D2 looking to dispel the notion that only Division 1 talent can win $2 million


By: Gabe Maturo | @GabeMaturo

Grant Leonard has built his D2 all-star team into a $2 million contender

After blowing out the Bluegrass Boys in Lexington, D2 coach Grant Leonard checked his phone. He couldn’t believe what he saw.

“I got hundreds of calls and texts from other coaches, players, and referees from all over the Division 2 community,” said Leonard, an assistant coach at Queens University in Charlotte.

Composed mostly of players from Queens, D2 has had the same mantra from the very beginning: prove that Division 2 players can compete with anyone in the world.

In last year’s tournament, D2 proved that to be true. In the team's first game, they shocked the world by beating Kentucky alumni team Bluegrass Boys, 77-62, in front of their home crowd in Lexington. Although they lost to Fort Wayne Champs the next day, it was a battle that came down to the final bucket in Elam Ending time. 



Nearly every TBT expert predicted they'd be bounced in Round 1. After that showing the team not only proved the doubters wrong, but drew the admiration of the entire TBT world.

“The line between players at both the Division I and Division II level is being blurred more and more today,” said Leonard. “It is not about the level of the team, but the players you bring in. These guys are often overlooked and didn’t get enough exposure in high school, but that doesn’t mean the talent isn’t there.” 



Guard Mike Davis, a Queens alum and professional player for Cactus Tbilisi in the Georgian Superleague, concurs with Coach Leonard. 

“The talent at all levels is almost identical,” said Davis. “What makes the biggest difference and what people sometimes get confused between [Division 1 players] and us at the Division 2 level is just their athleticism and that they tend to be more athletic and bigger.”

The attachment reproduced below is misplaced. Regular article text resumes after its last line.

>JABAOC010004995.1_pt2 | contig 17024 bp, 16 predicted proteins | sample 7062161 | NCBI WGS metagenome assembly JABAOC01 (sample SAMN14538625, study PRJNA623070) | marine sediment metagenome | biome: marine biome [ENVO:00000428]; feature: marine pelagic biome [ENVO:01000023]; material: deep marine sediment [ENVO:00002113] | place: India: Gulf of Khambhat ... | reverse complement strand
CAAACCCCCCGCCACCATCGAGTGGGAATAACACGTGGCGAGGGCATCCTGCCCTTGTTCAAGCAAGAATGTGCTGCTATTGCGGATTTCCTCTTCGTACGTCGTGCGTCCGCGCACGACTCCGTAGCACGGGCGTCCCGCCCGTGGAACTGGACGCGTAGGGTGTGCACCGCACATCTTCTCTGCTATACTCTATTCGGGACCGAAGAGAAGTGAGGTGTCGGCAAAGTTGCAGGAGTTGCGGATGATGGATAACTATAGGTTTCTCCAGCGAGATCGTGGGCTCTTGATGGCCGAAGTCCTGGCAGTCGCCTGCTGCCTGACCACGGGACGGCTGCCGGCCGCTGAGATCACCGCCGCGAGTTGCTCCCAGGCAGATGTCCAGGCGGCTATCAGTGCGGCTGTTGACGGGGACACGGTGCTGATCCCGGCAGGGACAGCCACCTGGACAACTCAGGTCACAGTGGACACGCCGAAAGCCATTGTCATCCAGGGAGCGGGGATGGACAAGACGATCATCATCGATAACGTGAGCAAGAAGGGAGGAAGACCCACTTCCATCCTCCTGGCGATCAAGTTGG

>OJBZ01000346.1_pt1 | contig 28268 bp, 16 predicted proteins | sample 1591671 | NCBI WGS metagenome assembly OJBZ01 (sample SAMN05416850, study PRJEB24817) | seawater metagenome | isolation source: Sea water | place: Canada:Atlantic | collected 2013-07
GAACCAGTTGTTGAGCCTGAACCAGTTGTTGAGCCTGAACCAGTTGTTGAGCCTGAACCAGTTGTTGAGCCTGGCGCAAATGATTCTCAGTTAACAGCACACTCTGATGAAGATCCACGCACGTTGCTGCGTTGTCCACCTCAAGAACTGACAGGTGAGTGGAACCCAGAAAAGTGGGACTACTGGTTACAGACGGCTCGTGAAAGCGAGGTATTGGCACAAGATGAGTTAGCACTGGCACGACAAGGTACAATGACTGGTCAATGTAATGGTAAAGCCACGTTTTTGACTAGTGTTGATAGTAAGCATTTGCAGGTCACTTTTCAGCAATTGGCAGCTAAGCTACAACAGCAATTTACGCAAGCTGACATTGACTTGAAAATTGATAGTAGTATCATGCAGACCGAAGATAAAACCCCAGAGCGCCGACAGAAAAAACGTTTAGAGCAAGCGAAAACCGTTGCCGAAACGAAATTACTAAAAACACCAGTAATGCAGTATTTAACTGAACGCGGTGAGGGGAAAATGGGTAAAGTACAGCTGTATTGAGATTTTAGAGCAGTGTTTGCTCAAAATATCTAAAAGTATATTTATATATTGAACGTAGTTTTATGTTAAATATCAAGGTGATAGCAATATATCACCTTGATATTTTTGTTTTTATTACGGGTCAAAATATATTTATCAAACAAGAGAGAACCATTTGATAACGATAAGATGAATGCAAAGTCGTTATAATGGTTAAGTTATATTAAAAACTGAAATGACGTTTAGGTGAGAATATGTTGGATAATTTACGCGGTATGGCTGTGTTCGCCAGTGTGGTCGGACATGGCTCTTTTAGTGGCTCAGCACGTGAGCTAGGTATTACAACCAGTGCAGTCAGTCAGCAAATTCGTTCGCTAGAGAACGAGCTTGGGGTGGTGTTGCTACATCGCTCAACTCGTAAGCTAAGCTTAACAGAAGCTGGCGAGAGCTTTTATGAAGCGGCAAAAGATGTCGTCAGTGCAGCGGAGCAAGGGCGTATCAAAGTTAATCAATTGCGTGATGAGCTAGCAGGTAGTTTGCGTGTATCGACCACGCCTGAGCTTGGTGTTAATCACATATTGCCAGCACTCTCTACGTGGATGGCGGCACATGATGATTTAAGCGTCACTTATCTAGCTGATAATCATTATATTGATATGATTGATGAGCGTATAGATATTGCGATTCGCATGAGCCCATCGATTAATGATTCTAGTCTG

“But, on the flip side, we have plenty of guys who have gone to the Division 1 level from Division 2 that have been really athletic, so the difference isn’t really that big.” 

One of the biggest keys to D2's success is that Coach Leonard has molded the team to play a style of basketball that thrives in TBT. 

“I watched film and studied Overseas Elite and many other teams across TBT,” said Leonard. “I have put together this team to be built to compete well and be just as talented as all the other teams.” 

With that in mind, it's no surprise that Mike Davis is getting his number called for a third appearance in TBT this summer. Davis balled out in last year’s tournament, averaging 12.5 points per game and shooting 42.9% from the field. In 2018, he had one of the most dramatic shots of the tournament, sinking a game-winning three in Elam Ending time to cap an improbable 18-point comeback for the PrimeTime Players


Davis has made it clear that the team once again looks forward to competing against NBA and D1 talent and that they are built to make it far in the tournament.

“I’m just out here competing,” said Davis. “If they are out there and I’m guarding them, they gotta guard me too. Let’s tip the ball off and get it started.” 

“A lot of teams are just built with two or three guys in mind,” added Leonard, “whereas our team plays as a team and spreads the ball around; it’s not just the same two guys scoring the ball. A huge advantage that we have is the scope of guys that we have to recruit from. We have all of Division II to recruit and I can pick guys that fit the style I need to win this tournament.” 

With four months until tip-off, Coach Leonard still has a lot of preparation in store to get his squad TBT ready. Despite the challenges that lie ahead, he has no doubt that D2 will be a $2 million contender. 

“$2 million dollars. I wouldn’t keep doing it if I didn’t think we had a chance.”